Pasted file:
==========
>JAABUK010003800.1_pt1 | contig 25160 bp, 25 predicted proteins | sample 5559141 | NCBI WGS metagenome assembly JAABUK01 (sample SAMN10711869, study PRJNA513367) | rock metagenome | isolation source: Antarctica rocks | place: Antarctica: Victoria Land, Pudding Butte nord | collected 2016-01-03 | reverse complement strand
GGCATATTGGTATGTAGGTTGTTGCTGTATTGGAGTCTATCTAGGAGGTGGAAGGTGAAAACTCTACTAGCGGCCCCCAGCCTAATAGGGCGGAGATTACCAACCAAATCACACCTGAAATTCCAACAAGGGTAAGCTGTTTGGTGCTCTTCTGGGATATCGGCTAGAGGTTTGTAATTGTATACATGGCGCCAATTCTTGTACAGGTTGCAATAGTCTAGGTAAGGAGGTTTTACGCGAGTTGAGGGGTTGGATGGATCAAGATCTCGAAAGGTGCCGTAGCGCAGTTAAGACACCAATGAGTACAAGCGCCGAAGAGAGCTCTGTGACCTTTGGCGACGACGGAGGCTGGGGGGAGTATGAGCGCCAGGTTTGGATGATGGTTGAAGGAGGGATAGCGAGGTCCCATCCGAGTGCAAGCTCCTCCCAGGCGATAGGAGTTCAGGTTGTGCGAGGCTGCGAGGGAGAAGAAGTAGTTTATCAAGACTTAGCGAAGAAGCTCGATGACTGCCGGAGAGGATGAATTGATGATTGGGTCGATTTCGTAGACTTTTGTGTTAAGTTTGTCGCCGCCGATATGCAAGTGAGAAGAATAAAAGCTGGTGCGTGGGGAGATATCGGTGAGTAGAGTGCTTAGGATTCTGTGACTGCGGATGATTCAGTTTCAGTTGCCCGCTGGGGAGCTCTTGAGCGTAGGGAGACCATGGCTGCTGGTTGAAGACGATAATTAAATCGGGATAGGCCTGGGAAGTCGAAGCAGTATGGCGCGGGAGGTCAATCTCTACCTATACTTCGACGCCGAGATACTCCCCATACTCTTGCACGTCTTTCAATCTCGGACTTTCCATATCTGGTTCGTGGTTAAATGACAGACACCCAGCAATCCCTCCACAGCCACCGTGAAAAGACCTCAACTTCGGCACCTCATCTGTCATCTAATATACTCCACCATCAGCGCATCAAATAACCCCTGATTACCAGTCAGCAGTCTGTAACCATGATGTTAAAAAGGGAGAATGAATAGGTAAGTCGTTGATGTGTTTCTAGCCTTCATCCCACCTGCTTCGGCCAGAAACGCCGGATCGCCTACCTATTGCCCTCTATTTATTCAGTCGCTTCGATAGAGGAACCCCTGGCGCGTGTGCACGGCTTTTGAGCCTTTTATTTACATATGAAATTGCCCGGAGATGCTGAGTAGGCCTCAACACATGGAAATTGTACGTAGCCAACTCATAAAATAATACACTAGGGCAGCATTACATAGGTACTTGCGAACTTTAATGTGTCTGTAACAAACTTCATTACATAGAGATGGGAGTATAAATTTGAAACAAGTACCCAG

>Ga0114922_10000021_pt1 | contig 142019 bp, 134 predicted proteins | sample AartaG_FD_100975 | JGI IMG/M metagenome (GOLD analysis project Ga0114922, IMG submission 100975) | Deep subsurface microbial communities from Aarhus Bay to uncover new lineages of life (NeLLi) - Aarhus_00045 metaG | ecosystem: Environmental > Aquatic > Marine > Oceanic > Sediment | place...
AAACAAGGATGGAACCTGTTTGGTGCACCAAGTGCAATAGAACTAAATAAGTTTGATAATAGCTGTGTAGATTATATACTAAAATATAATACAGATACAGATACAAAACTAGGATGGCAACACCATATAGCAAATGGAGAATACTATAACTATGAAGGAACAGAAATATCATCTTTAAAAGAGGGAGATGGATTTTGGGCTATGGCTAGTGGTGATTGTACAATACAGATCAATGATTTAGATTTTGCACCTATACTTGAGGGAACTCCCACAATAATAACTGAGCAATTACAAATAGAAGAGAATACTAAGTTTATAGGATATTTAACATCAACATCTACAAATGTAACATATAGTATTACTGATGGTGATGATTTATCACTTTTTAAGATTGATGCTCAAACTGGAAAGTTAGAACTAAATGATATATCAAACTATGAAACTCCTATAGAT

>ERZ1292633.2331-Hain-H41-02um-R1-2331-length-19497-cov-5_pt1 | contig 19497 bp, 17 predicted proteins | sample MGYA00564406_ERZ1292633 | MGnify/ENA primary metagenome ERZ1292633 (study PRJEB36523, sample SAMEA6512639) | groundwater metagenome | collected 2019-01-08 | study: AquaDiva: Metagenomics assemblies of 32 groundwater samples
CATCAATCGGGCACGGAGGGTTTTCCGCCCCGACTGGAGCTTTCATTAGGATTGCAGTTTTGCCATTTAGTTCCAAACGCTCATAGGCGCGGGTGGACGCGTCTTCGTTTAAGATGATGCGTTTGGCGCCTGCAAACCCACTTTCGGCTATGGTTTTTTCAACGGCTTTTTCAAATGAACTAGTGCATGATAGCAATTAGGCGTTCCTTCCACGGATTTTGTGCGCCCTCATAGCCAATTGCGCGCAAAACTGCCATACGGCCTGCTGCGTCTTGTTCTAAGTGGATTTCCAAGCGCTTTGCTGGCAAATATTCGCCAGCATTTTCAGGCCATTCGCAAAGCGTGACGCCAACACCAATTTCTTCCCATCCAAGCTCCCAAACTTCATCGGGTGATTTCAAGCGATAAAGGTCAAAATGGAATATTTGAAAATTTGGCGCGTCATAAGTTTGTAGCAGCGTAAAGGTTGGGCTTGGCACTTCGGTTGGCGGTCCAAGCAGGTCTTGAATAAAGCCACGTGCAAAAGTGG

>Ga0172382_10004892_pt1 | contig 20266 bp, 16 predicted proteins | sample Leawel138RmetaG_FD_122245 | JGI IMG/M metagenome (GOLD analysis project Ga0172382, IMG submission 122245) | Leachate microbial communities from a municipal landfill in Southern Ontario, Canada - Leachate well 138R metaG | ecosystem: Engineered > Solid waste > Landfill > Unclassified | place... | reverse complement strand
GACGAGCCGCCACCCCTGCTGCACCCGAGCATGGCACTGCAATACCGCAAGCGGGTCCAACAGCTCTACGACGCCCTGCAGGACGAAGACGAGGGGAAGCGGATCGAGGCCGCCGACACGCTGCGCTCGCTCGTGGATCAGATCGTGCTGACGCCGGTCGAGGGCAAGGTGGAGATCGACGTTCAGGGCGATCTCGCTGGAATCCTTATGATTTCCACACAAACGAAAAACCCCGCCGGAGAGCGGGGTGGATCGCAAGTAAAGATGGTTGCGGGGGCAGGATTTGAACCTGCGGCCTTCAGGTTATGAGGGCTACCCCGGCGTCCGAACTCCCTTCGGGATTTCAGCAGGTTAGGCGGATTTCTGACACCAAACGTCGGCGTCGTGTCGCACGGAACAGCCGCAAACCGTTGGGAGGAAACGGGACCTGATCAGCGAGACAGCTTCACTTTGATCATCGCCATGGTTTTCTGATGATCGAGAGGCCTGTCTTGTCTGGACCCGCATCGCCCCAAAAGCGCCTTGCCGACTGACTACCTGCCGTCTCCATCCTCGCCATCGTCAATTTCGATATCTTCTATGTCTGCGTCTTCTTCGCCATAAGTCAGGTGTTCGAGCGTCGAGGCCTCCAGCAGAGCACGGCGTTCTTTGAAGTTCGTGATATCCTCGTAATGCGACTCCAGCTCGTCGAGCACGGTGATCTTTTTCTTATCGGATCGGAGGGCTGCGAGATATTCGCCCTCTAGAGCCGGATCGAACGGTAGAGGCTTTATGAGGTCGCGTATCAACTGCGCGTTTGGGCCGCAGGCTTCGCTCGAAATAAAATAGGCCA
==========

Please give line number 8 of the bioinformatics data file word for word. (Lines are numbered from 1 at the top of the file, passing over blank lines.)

GACGAGCCGCCACCCCTGCTGCACCCGAGCATGGCACTGCAATACCGCAAGCGGGTCCAACAGCTCTACGACGCCCTGCAGGACGAAGACGAGGGGAAGCGGATCGAGGCCGCCGACACGCTGCGCTCGCTCGTGGATCAGATCGTGCTGACGCCGGTCGAGGGCAAGGTGGAGATCGACGTTCAGGGCGATCTCGCTGGAATCCTTATGATTTCCACACAAACGAAAAACCCCGCCGGAGAGCGGGGTGGATCGCAAGTAAAGATGGTTGCGGGGGCAGGATTTGAACCTGCGGCCTTCAGGTTATGAGGGCTACCCCGGCGTCCGAACTCCCTTCGGGATTTCAGCAGGTTAGGCGGATTTCTGACACCAAACGTCGGCGTCGTGTCGCACGGAACAGCCGCAAACCGTTGGGAGGAAACGGGACCTGATCAGCGAGACAGCTTCACTTTGATCATCGCCATGGTTTTCTGATGATCGAGAGGCCTGTCTTGTCTGGACCCGCATCGCCCCAAAAGCGCCTTGCCGACTGACTACCTGCCGTCTCCATCCTCGCCATCGTCAATTTCGATATCTTCTATGTCTGCGTCTTCTTCGCCATAAGTCAGGTGTTCGAGCGTCGAGGCCTCCAGCAGAGCACGGCGTTCTTTGAAGTTCGTGATATCCTCGTAATGCGACTCCAGCTCGTCGAGCACGGTGATCTTTTTCTTATCGGATCGGAGGGCTGCGAGATATTCGCCCTCTAGAGCCGGATCGAACGGTAGAGGCTTTATGAGGTCGCGTATCAACTGCGCGTTTGGGCCGCAGGCTTCGCTCGAAATAAAATAGGCCA